In B.C., the TCT links to Canada’s original Chinese community
As it weaves its way across this nation, the Trans Canada Trail touches one thread of Canadian heritage after another – 400-year old Acadian paths in New Brunswick, Loyalist byways in Upper Canada, ancient aboriginal portages in the Canadian Shield, to name only a few. And in Victoria, British Columbia, the TCT links to a fascinating piece of this national fabric.
Victoria is home to Canada’s first, and oldest surviving, Chinese community. It is, in fact, the second-oldest Chinatown in all of North America, after San Francisco.
When this community was founded, back in 1858, British Columbia was not yet a province, nor was Canada even a country. Vancouver Island was its own crown colony, and Victoria (or Fort Victoria, at the time) was little more than a 15-year-old Hudson’s Bay trading post. It was the discovery of gold in the Fraser Valley that put this remote harbour on the international map.
News of the gold strike spread quickly down the coast and, in 1858, scores of would-be miners sailed from San Francisco. Victoria was ideally situated to serve as an outfitting station; many of the new arrivals decided to set up shop there.
Long before the construction of the Canadian Pacific Railway, which would draw thousands of Chinese nationals to B.C., the original Chinese-Canadians put down strong roots in Victoria, founding a community that remains vibrant to this day.
At its peak, Chinatown accounted for half the population of Victoria, with its own hospital, three schools, five temples, two churches, several theatres and more than 150 shops.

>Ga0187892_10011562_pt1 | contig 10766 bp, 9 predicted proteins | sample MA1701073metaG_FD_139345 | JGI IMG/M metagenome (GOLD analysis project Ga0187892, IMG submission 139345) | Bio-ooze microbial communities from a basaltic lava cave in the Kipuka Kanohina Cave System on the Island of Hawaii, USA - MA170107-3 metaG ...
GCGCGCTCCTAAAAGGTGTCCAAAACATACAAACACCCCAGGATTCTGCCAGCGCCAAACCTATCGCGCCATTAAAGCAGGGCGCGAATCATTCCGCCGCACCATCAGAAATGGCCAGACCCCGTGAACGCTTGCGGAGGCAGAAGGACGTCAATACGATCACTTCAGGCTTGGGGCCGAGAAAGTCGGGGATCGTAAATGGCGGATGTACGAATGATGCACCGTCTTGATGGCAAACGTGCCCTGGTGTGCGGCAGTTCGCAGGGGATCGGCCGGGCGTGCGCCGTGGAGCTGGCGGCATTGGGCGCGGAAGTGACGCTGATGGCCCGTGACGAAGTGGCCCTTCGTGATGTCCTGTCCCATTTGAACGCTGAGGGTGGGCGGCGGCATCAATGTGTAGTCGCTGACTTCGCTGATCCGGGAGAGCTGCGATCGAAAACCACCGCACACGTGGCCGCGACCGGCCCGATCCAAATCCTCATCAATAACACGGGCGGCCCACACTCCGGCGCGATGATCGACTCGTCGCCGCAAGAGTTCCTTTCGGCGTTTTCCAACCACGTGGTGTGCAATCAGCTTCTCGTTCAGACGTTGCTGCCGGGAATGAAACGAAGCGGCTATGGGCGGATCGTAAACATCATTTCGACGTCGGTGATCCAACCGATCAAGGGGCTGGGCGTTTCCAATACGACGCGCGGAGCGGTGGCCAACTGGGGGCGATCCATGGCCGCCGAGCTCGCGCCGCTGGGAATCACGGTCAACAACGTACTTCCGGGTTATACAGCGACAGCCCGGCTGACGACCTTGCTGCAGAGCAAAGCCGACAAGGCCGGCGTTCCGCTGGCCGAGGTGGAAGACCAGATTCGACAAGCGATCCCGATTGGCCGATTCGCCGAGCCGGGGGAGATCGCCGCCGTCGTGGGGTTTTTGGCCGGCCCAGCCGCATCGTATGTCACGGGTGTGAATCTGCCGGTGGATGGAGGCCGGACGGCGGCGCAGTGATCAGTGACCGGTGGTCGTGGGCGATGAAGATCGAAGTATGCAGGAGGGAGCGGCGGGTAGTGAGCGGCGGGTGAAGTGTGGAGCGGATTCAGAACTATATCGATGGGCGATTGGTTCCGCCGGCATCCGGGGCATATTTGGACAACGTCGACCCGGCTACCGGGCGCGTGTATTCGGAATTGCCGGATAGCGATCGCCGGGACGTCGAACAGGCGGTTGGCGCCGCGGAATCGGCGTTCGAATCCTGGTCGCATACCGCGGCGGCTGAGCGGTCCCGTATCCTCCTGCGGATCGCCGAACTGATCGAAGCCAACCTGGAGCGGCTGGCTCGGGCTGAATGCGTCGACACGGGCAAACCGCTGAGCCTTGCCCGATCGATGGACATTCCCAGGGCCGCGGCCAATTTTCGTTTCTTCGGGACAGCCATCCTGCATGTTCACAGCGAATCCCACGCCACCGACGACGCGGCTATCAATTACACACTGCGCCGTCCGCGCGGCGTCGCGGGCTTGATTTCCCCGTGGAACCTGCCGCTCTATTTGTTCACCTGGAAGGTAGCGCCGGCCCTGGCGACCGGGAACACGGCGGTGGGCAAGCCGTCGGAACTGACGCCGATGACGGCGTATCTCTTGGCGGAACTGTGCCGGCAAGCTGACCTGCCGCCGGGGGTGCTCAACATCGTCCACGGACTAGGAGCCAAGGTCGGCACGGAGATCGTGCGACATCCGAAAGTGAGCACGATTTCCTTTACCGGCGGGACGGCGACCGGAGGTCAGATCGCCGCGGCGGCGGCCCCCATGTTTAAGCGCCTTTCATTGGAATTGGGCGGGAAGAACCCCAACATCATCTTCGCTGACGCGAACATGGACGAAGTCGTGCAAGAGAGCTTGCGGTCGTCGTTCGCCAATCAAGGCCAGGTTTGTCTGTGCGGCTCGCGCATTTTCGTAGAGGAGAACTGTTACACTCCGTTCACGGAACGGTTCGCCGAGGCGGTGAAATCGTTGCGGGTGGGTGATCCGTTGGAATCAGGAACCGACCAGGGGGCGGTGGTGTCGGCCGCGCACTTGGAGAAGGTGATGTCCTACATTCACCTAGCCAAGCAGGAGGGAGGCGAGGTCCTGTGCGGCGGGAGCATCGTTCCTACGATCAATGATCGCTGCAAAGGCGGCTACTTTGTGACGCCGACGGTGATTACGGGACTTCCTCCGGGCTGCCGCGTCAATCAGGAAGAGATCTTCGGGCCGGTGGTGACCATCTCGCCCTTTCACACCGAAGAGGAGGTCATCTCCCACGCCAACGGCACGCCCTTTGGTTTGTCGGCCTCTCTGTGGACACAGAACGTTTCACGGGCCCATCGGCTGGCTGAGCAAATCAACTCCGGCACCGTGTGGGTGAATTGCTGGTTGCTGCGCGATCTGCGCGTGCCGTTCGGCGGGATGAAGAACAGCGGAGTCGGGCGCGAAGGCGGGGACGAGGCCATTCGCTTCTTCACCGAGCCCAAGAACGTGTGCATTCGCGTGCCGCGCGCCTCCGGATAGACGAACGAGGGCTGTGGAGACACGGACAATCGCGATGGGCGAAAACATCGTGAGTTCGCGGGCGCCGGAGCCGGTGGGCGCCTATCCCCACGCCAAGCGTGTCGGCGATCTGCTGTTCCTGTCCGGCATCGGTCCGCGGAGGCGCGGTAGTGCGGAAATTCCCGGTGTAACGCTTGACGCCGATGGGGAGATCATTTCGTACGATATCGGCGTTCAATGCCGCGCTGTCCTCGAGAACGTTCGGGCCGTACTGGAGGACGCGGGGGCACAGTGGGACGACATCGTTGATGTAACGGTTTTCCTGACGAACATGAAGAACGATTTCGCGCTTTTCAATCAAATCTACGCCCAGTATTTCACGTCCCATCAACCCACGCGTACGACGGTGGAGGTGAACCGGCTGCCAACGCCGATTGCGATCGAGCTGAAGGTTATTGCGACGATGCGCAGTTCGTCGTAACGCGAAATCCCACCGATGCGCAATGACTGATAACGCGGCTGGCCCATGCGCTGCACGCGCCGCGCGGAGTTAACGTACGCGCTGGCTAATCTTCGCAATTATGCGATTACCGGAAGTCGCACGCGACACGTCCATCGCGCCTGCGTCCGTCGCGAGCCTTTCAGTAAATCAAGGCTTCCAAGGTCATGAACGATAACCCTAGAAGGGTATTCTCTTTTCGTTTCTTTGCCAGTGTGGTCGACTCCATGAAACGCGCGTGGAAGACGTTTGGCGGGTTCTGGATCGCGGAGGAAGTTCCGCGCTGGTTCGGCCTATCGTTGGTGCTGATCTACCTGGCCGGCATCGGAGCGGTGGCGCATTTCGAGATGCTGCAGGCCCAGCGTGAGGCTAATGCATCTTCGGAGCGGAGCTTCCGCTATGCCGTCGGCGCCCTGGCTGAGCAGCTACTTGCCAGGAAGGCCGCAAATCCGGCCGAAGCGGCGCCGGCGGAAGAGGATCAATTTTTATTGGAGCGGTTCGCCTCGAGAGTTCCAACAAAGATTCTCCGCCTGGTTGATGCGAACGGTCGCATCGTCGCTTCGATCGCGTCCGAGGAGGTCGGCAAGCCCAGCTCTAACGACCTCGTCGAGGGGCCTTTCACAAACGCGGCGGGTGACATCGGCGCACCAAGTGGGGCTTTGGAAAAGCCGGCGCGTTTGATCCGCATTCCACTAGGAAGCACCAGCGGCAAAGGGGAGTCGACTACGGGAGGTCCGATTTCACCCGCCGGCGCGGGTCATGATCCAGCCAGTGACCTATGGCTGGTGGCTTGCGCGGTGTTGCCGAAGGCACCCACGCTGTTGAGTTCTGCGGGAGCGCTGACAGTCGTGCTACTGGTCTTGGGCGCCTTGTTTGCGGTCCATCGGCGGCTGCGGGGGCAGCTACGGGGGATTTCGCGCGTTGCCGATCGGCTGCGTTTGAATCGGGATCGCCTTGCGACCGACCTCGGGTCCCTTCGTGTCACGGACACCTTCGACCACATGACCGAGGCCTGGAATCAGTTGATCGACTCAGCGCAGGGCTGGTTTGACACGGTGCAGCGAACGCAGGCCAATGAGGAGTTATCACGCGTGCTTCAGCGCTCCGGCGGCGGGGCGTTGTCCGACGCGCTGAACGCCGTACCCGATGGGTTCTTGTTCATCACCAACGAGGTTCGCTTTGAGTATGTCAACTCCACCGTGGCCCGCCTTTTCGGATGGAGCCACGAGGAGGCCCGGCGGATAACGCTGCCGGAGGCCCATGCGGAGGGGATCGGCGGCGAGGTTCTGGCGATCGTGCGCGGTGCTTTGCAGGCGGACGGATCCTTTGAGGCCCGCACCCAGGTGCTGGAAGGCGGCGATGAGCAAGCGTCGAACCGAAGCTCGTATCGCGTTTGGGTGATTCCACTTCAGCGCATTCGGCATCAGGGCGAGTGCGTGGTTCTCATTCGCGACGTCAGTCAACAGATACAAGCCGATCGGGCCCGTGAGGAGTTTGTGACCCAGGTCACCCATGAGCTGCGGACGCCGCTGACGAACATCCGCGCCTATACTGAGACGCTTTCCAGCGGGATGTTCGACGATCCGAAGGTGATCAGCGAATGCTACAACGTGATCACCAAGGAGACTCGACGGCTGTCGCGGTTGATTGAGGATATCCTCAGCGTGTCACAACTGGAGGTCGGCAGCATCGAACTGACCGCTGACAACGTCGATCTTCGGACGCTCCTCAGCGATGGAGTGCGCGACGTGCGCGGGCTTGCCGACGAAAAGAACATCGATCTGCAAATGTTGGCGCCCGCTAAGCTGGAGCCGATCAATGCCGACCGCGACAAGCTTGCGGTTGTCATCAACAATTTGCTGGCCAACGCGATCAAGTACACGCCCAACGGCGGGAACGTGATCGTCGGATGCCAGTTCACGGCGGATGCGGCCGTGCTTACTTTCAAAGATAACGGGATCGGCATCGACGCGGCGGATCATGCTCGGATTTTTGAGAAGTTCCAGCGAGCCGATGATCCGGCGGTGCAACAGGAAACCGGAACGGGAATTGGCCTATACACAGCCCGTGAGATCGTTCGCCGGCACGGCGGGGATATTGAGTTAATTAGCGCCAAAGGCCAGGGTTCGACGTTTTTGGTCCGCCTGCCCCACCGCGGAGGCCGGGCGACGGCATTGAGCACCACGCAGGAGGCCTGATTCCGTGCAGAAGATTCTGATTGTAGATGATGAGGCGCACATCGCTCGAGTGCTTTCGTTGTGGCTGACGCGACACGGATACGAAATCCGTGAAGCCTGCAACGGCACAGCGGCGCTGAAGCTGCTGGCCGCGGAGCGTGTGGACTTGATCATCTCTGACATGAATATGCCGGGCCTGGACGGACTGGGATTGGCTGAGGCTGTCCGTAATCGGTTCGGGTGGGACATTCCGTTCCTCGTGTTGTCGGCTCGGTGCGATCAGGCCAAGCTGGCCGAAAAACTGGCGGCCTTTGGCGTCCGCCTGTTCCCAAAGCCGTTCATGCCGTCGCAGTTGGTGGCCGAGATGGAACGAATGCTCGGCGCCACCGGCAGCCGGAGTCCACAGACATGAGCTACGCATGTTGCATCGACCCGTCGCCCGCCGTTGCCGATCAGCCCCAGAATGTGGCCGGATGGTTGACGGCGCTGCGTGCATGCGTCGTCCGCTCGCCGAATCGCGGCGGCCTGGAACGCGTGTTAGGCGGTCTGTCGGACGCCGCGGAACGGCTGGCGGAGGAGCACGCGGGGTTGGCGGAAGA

It maintained strong social institutions and cultural traditions which, together with its heritage wooden and brick structures, give Victoria much of its character today, particularly in the six remaining blocks of Chinatown.
One of the most characteristic structures has to be the beautiful and massive “Gate of Harmonious Interest,” at the corner of Government and Fisgard streets.
It’s no accident that the TCT leads travellers to this historic Chinatown on its way from Mile Zero West. From Clover Point, the TCT travels up David Foster Way to the 60-km Galloping Goose trail. The Johnson Street Bridge is one short block from famous Fan Tan Alley – the narrowest street in Canada – and the heart of Chinatown.
“When you stop and think about it, you can’t help but be impressed by the tremendous journeys undertaken by all of Canada’s cultural communities,”
Here are just a few special places and ways that the Trail connects with Canada’s history and heritage.